August marked a huge month on our journey towards financial freedom. We crossed a major dividend milestone. I wrote about how we crossed $12,000 in annual dividend income and now earn an average of over $1,000 per month in dividend income. Even without the milestone, August was very exciting. As usual, I”m going to show you exactly why. Each month, we summarize the dividend income we received to help monitor our progress and continue to push ourselves. Please continue reading my August dividend income summary!
Why I Invest in Dividend Stocks
Dividend income is the name of the game. In my mind, dividend investing is simple and the EASIEST form of passive income. Our goal is to achieve financial freedom by investing in high quality dividend growth stocks. That is why we invest in dividend stocks.
We find dividend stocks to purchase using our dividend stock screener. The stock screener uses 3 simple metrics to identify undervalued investment opportunities. Our stock screener has helped us find some awesome dividend stocks over the years. In an effort to help us, and our readers, we have built some stock lists using our stock screener. The lists include our legendary Top 5 Foundation Stocks and my 5 Stocks to Buy Now, Always and Forever.
Dividend investing in 2020 is as important as ever. The interest rates on our savings accounts continue to fall. In fact, I opened a “high yield” savings account with Capital One (NYSE:COF) several months ago. At the time of opening, I was earning 1.50%. Now, I am only earning .65%.
With low interest rates in our foreseeable future, we are looking for new ways to earn additional passive income. It is time to put our cash, that is earning nothing, to work! Dividend stocks are one of our suggested avenues for doing so. There are many great dividend growth stocks yielding well over the pathetic .65% interest rate I am receiving at Capital One.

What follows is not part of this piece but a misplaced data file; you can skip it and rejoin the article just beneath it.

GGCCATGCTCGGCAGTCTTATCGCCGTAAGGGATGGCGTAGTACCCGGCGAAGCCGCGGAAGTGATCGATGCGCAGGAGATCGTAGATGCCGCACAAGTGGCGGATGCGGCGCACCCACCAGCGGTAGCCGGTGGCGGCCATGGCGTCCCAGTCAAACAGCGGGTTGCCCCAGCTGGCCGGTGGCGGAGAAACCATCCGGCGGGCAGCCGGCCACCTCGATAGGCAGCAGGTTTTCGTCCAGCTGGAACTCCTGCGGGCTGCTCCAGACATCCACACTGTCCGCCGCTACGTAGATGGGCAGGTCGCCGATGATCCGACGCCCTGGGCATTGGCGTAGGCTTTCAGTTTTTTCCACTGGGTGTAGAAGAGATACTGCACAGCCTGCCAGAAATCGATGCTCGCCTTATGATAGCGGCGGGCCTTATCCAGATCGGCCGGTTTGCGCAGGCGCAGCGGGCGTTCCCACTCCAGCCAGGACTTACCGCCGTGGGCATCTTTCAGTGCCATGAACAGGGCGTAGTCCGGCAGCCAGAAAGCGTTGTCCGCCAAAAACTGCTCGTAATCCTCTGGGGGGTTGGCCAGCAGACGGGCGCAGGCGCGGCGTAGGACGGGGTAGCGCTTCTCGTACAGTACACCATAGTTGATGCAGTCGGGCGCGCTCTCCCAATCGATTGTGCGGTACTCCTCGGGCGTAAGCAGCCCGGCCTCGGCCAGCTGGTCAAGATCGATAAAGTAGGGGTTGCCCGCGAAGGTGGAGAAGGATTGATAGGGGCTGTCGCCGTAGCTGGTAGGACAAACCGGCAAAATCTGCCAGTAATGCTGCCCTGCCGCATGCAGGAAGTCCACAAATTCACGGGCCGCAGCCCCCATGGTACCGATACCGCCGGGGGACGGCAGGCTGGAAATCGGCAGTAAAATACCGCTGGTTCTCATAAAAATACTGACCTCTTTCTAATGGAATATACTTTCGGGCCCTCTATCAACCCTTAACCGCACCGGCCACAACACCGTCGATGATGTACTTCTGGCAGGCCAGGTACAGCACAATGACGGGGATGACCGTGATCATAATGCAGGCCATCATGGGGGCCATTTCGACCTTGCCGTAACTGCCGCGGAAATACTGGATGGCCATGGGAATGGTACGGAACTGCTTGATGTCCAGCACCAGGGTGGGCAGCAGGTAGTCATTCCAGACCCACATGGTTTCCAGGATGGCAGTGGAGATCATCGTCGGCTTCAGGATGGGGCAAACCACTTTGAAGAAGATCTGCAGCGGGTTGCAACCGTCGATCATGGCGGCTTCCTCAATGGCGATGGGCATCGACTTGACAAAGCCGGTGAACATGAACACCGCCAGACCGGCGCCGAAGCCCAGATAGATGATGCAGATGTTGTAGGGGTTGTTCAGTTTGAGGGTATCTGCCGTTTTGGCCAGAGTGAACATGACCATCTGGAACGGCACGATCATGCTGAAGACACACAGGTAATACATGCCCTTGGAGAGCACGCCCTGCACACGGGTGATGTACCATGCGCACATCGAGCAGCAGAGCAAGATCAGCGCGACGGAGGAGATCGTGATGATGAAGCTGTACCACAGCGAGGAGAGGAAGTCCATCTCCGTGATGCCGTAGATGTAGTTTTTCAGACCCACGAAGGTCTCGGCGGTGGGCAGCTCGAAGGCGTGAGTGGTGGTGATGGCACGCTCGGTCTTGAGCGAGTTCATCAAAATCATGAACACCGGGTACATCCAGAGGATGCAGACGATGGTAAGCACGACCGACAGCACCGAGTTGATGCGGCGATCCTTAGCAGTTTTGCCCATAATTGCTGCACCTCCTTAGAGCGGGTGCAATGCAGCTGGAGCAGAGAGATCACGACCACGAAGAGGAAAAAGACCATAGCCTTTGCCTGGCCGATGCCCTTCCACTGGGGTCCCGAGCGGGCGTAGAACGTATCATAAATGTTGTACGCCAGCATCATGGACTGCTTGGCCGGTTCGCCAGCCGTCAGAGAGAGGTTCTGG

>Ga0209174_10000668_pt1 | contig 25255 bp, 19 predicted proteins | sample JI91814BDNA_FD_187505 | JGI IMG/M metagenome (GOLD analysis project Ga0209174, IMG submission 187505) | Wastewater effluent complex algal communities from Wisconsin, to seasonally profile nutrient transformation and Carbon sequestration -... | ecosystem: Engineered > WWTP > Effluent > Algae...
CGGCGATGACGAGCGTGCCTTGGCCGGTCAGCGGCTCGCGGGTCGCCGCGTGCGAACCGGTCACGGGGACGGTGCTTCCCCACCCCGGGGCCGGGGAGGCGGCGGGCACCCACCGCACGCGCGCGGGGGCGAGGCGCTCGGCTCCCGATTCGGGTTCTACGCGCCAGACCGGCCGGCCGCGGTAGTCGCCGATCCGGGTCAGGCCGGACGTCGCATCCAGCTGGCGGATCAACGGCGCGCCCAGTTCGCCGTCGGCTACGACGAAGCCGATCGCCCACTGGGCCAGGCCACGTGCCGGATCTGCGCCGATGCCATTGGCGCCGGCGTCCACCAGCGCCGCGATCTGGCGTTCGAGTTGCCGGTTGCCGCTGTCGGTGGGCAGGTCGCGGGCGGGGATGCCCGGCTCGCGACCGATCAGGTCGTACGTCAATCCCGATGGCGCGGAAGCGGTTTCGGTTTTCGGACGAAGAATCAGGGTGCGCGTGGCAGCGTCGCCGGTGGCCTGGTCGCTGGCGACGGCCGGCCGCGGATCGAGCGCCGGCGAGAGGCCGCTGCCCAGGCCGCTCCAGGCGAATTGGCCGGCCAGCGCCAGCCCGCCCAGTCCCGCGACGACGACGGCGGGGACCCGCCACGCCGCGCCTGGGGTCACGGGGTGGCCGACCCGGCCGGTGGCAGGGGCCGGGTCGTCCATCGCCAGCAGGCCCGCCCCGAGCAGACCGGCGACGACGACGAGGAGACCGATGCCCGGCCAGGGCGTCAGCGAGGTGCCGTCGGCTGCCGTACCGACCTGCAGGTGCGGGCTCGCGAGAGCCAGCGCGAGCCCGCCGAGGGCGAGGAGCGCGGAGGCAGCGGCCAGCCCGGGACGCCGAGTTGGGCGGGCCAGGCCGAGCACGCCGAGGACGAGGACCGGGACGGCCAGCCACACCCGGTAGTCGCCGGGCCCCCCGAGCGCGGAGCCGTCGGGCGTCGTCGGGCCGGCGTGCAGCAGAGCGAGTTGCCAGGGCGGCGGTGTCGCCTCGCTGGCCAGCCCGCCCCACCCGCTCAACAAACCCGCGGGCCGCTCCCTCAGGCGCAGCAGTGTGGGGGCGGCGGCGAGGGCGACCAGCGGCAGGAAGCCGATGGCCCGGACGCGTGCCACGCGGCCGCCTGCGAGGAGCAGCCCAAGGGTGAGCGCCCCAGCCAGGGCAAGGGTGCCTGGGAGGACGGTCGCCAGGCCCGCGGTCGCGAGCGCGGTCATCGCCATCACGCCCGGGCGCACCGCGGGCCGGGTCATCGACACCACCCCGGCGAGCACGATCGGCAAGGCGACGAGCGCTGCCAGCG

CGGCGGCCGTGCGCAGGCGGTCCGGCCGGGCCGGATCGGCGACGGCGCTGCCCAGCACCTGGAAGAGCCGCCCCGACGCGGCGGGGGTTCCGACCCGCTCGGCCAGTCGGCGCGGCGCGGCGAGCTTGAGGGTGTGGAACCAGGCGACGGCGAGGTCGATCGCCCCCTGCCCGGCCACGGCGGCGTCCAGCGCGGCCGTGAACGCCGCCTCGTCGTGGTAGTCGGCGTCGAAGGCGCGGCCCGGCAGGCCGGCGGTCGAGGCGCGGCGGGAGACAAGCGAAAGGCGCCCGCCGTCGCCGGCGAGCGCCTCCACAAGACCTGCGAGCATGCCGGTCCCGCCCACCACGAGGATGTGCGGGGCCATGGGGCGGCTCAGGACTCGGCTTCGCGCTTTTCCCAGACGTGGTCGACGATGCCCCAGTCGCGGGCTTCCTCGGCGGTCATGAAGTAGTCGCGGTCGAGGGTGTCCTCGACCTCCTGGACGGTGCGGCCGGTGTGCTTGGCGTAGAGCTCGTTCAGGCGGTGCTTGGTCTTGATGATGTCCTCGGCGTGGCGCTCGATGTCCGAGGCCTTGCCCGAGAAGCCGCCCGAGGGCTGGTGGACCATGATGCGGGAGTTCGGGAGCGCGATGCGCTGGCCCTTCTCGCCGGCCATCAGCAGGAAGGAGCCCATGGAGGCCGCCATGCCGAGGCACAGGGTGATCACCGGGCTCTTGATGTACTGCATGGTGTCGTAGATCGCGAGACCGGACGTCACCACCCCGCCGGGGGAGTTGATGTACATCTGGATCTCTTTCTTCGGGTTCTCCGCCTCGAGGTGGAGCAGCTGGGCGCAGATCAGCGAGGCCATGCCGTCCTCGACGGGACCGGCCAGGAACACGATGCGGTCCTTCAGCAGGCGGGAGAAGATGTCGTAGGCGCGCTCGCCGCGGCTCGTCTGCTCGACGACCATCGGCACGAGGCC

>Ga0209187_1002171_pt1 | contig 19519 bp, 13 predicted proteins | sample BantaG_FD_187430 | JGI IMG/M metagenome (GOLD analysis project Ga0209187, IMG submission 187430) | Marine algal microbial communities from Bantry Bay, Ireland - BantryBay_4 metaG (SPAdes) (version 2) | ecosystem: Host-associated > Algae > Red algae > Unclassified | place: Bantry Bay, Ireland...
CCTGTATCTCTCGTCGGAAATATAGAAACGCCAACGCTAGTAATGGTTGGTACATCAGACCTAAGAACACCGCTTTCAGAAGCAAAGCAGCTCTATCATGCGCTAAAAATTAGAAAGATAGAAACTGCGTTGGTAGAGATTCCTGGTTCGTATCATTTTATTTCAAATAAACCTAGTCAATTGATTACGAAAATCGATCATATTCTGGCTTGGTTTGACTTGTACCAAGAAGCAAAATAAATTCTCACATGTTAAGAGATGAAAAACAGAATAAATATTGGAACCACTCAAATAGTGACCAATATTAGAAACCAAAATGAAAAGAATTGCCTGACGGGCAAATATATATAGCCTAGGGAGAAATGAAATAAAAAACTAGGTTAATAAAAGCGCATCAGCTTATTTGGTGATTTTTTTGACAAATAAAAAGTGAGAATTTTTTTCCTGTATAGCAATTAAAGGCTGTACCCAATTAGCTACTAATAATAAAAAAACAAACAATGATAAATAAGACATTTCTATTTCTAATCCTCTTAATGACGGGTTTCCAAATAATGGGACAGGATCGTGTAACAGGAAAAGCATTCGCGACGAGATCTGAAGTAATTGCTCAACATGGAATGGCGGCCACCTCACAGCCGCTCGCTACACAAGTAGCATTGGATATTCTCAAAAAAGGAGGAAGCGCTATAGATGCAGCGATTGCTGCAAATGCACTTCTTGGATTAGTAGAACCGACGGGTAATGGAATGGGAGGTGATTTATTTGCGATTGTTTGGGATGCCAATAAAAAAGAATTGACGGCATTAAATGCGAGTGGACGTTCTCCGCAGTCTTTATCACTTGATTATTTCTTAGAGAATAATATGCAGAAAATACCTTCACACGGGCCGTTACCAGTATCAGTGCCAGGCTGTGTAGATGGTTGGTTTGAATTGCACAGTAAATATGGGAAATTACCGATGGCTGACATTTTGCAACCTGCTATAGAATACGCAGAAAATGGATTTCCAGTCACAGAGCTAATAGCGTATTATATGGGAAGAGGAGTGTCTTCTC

Building a significant stream of dividend income takes hard work, consistency, saving, investing, and time. I have been investing in dividend growth stocks since 2012. Slowly, but steadily, my income has increased. Now, in 2020, I am enjoying some of my strong income months yet. The best part is… I’m just getting started. We continue to save, invest, rinse, and repeat here in our household. The best is yet to come.
Each month, we share our dividend income summaries to highlight our growth and progress. This is a fun and helpful exercise that holds us accountable. Further, it helps you, our followers, see the stocks we are purchasing. The comments I receive each month are great, helpful, and motivating. That’s what it is all about.
Bert’s August Dividend Income Summary
In August, we received $642.39 in dividend income. That is a 9.4% increase compared to last year. Our growth rate slowed compared to previous months. For example, July’s annual growth rate was 47%. Despite the slowdown, I am very excited with the results. The following chart lists EVERY dividend we received during the month:
In every monthly dividend income summary article, I provide a few observations and highlights from the previous month. My notes for the month of August are as follows.
Observation #1: AT&T Dividend Growth Compared to Last Year
Our AT&T (NYSE:T) dividends continue to grow! It sure is fun building up our position in this high yield, Top 5 Foundation Dividend Stock. Compared to last year, our AT&T dividend income grew by 16%. That shouldn’t exactly be surprising given our purchase spree over the last few months. AT&T is yielding over 7% and consistently trading below $30 per share lately. Quite frankly, the company crushes our Dividend Stock Screener. Therefore, I have been aggressively adding small dollar amounts to AT&T on our regular brokerage accounts.
This is the real fun part. AT&T’s ex-dividend date for their August dividend was July 9, 2020. The 16% growth rate reflects the purchases made before the ex-dividend date. We have also been purchasing AT&T in handfuls after the ex-dividend date. Now, this has me really excited for November. All my purchases this quarter will be reflected in the November dividend. That growth rate should be insane.
Observation #2: New Dividends Received from 2 Dividend Aristocrats
At the beginning of the pandemic, I re-focused my dividend investing strategy. After receiving too many dividend cuts, I decided to get back to the basics of dividend investing. That’s right, it was time to focus on high quality dividend growth stocks. In particular, I really wanted to purchase companies that were Dividend Aristocrats.